By Katherine Irwin and Karen Umemoto, author of Jacked Up and Unjust: Pacific Islander Teens Confront Violent Legacies

This guest post is published in advance of the American Sociological Association conference in Seattle. Check back every week for new posts through the end of the conference on August 23rd.

On June 11, 2016, the nation was rocked by a mass shooting at a gay nightclub in Florida, leaving 49 people dead and another 53 injured. Within a month, more fatal violence erupted. Two separate incidents of deadly police force against black men – one in Baton Rouge, LA and the other in Falcon Heights, MN – were quickly followed on July 7th by a mass shooting in Dallas, Texas, where five police officers were killed. Given these hate-filled, violent incidents, few can argue that racial, religious, and sexual politics are trivial matters in the United States.

Unfortunately, much of the public discourse and the policy solutions responding to these killings promise greater fissures, more hatred, and a continuing cycle of violence. Media reports covering mass shooters pique public concerns about deranged, would-be killers lurking within our communities. In turn, policy makers respond with a familiar tool at their disposal, namely stiffer criminal justice penalties for violent offenders.

I examine the topics of racism, harsh criminal justice punishments, and the use of violence to enact vengeance in my co-authored book Jacked Up and Unjust: Pacific Islander Teens Confront Violent Legacies. Teens in this study spoke of the U.S. as an inherently racist country—a place where the police, teachers, and school administrators are out to punish them and where they have few chances to thrive. As Keith, a teen in the study, summed up, “The States is jacked up, the whole United States system itself is jacked up and if you cannot see that, you’re dumb and you’re stupid.” The fact that most of the teens who acted violently in this study had at least one family member who had been incarcerated reinforced the idea that the “U.S. system” was much more likely to target than to help them.

The story that teens shared during the nine years I spent researching violence in public high schools in Hawaii taught me some lessons about using harsh criminal justice sanctions to solve deep-seated problems in the U.S. As we know, America’s reliance on harsh criminal justice sanctions over the past few decades has made us the most incarcerating nation in the world and has led to the pronounced racial disproportionality in our arrest and incarceration rates. What I learned during this study with Pacific Islander teens is that the punitive turn in the U.S. has also left a lasting legacy in the psyche of many young people. Not only did these teens feel the sting of poverty, racism, and political neglect, but they also came to avoid adults and adult institutions in fear of punishment. If they had a problem or needed assistance, the youth believed that they needed to rely on themselves to get by. Violence was a common solution when teens faced challenges on their own.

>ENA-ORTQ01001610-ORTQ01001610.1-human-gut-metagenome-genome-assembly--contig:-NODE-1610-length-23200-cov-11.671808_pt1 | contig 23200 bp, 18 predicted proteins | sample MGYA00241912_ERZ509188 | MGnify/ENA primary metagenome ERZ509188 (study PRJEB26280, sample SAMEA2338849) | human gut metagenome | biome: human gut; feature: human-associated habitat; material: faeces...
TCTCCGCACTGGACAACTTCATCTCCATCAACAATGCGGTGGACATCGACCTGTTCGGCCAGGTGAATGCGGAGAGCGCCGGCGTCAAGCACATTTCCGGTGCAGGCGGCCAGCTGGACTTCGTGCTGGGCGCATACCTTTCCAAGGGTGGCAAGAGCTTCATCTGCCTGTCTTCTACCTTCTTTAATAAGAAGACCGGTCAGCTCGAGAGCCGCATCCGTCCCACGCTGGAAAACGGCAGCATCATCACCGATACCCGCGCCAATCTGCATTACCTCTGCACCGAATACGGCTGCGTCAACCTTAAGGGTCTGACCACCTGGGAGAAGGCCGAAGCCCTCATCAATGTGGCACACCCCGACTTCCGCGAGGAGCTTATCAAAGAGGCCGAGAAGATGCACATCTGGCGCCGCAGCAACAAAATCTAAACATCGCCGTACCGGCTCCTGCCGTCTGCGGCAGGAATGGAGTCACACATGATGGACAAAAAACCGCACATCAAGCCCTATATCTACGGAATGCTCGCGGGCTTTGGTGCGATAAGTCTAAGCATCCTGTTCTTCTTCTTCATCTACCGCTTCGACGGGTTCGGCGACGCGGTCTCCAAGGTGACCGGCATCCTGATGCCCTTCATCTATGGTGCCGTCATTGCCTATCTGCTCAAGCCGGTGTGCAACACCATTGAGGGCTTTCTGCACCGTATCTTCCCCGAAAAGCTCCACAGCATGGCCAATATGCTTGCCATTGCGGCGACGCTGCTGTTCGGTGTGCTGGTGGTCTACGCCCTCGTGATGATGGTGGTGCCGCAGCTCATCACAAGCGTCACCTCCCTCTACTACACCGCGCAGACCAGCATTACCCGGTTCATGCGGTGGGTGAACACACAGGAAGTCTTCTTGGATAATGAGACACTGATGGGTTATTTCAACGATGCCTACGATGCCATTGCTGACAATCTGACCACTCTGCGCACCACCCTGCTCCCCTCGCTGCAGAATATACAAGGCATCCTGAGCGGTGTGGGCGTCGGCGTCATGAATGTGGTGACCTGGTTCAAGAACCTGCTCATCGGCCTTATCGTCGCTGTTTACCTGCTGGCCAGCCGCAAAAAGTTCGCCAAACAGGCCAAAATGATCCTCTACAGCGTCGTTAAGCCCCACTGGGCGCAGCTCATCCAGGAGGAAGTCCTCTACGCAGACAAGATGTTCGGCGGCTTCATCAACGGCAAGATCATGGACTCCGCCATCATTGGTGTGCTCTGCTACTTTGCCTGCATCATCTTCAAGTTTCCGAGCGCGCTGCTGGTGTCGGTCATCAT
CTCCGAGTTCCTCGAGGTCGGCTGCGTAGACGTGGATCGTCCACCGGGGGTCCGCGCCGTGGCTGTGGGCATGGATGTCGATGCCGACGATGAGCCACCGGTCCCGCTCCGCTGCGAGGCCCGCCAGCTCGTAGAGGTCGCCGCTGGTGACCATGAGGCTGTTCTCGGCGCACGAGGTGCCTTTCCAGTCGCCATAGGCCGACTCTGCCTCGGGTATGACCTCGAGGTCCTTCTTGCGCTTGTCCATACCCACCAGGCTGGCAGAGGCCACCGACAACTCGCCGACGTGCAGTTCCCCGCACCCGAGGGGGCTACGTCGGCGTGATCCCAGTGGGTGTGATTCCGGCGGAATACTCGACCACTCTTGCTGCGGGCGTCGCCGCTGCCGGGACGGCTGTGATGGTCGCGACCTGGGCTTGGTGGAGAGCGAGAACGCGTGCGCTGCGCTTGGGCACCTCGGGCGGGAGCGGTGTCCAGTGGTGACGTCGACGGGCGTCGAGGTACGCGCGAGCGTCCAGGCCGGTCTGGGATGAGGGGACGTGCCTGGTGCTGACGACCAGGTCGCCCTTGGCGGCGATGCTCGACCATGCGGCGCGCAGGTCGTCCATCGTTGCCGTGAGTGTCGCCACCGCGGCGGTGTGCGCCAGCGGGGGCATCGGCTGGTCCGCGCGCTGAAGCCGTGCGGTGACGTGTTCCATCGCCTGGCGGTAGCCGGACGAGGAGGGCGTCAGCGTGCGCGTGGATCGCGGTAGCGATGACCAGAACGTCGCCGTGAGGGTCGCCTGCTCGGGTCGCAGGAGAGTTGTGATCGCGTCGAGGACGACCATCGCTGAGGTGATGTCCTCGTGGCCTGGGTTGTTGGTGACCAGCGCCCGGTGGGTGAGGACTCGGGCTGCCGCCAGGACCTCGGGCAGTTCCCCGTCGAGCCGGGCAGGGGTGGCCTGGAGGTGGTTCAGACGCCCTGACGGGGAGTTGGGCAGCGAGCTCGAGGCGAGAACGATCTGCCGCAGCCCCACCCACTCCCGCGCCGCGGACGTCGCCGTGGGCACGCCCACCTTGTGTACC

However, there is good news revealed in Jacked Up and Unjust. High school staff and community leaders provided extensive support services to youth. Kids who started out their school careers as tough fighters, willing to “throw down” at the slightest provocation, eventually became less violent and more engaged in school. The teens attended voluntary weekly support group sessions and had foster parents, therapists, and other adults who listened, counseled, and offered steadfast support. Alika, who went from being incarcerated for assault to earning straight As,in high school described what helped him: “I stressed out so many workers who tried to help me. The only one who did not give up was the school counselor, my therapist. I gave him hell. But, I find out he loved me. He just kept working and didn’t give up.”

The takeaway lesson from Jacked Up and Unjust is that young people who behave violently are not heading for a lifetime of pathology, hate, and brutality. Marshaling support services and providing spaces for youth to feel connected, cared for, and listened to can change lives. Given these findings, I wonder where is the national conversation about providing more violence prevention programming rather than more punishment.

For more information about the book, see


Katherine Irwin is Associate Professor of Sociology at the University of Hawai’i, Manoa. She is the co-author with Meda Chesney-Lind of Beyond Bad Girls: Gender, Violence, and Hype.

Karen Umemoto is Professor of Urban and Regional Planning at the University of Hawai’i, Manoa. She is the author of The Truce: Lessons from an LA Gang War.